Perspective

In addition to the audiobooks, I do a deal of voice acting for the good folks at Pendant Productions. At the moment, in addition to my regular gigs on The Kingery and Tabula Rasa, I'm playing Malvolio in their upcoming production of Twelfth Night. I just finished voicing Act II, and it got me thinking on the perspectives of character.

I've only seen Shakespeare on the stage once, a not very good production of Romeo and Juliet in college that I ditched after Mercutio got whacked. I think I must have read Twelfth Night at some point, but it didn't really stick, because most of this play seems new to me. The character of Malvolio is house steward to Lady Olivia, and he's not a nice person. He's an officious prig. And so, his nemesis, good time party guy Sir Toby Belch, cooks up a plan to take him down a peg or two; he and his buddies fake a letter from Olivia to Malvolio, declaring her love for him. Basically, it's the letter scam from Much Ado About Nothing, but only on the one side.

This is where the perspective comes in. Malvolio doesn't think he's a bad guy. He thinks he's the protector of his lady, standing between her and her reprobate uncle and his drinking buddies. And frankly, he has a point. Olivia has just lost her brother, who was her guardian, so she really doesn't need to be dealing with these clowns. Malvolio may be a pompous windbag, but he is acting in what he thinks are his lady's best interests; while we hear him fantasize about giving Sir Toby a dressing down, and how great it would be to be lord of the manor, there are no signs of malice in him. (Not toward Olivia, anyway.)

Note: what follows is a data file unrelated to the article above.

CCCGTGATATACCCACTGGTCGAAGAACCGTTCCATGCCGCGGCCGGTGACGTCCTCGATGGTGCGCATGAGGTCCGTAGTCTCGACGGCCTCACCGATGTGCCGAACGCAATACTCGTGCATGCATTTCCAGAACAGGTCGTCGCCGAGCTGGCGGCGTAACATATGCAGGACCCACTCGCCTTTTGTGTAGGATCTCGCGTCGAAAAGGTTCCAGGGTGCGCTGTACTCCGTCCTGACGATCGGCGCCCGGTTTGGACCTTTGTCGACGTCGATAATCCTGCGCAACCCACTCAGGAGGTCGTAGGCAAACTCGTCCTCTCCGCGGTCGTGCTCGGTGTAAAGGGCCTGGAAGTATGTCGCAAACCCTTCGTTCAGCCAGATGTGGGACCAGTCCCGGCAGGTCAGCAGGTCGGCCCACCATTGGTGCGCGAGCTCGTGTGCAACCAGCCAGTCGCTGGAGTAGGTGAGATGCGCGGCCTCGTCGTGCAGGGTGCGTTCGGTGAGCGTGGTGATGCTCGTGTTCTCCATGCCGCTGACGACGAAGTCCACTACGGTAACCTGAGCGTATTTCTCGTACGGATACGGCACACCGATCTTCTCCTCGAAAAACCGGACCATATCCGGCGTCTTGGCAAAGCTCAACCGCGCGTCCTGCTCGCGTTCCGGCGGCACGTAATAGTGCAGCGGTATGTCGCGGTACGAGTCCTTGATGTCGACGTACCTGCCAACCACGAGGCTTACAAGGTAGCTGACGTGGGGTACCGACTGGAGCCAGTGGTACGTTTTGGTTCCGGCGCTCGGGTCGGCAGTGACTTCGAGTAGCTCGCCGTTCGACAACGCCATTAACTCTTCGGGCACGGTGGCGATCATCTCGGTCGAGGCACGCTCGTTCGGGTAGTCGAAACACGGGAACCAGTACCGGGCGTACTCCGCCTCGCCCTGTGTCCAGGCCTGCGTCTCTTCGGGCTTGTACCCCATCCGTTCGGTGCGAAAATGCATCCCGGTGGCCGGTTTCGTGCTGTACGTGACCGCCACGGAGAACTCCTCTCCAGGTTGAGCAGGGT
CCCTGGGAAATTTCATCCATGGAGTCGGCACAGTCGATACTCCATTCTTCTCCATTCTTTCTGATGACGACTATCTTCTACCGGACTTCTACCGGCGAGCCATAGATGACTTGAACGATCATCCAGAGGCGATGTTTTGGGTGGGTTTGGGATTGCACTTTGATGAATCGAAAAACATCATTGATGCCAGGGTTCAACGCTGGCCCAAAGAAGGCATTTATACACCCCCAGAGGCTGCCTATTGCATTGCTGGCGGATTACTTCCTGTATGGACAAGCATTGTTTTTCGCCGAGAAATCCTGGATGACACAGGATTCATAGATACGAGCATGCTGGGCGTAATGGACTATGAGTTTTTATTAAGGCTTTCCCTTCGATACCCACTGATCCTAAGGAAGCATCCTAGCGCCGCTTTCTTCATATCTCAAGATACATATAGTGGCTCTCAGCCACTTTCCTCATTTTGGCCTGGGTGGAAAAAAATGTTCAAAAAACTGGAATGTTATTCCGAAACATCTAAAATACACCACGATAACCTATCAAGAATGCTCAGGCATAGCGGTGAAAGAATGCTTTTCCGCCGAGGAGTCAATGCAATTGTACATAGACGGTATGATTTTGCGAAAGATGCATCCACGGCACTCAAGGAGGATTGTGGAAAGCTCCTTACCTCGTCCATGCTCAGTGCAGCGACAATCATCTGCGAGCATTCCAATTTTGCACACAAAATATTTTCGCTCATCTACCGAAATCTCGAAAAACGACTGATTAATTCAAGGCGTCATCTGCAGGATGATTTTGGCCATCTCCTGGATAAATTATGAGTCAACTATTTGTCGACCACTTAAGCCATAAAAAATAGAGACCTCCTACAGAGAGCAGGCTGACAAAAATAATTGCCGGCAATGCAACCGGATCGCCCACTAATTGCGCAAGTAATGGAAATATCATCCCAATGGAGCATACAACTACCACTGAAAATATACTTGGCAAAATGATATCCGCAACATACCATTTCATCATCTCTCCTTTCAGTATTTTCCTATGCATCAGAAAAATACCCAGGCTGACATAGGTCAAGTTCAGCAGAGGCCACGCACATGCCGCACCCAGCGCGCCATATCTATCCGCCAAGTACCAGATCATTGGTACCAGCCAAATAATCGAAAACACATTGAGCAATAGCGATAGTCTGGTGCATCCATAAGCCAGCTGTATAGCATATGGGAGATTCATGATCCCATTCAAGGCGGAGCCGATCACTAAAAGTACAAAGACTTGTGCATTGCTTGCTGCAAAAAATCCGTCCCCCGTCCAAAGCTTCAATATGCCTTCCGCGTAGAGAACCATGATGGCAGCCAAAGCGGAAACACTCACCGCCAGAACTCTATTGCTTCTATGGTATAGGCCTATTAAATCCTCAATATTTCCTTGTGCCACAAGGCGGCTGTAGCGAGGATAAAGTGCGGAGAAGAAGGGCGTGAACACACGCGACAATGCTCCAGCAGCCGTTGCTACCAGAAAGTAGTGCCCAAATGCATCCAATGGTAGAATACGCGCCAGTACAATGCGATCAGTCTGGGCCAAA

So as I was voicing this scene where Malvolio finds the fake letter and thinks that Olivia loves him, it struck me how cruel this prank is. I mean, the poor bastard gets catfished. We see him totally embrace the fantasy of being in love with his lady, while Sir Toby and his coterie snicker from behind the scenery. We're meant to be on Sir Toby's side-- I mean, of course we are, Malvolio's a teetotaler and a hypocrite and his name is Malvolio-- but I find that my sympathies are with him. I mean, think about what happens to him. His lady ends up thinking he's insane, and hands him over to the same bullies who got him into this fix, who lock him up and continue to mess with him. And what exactly does he do to deserve this? Go outside in the middle of the night to tell the drunks in the courtyard to shut up.

I don't have a profound ending to this; just something I was thinking about. You'll get that a lot around here.

(Speaking of, here's the Wikipedia page on Malvolio. Check out the inspiration. That's messed up, right?)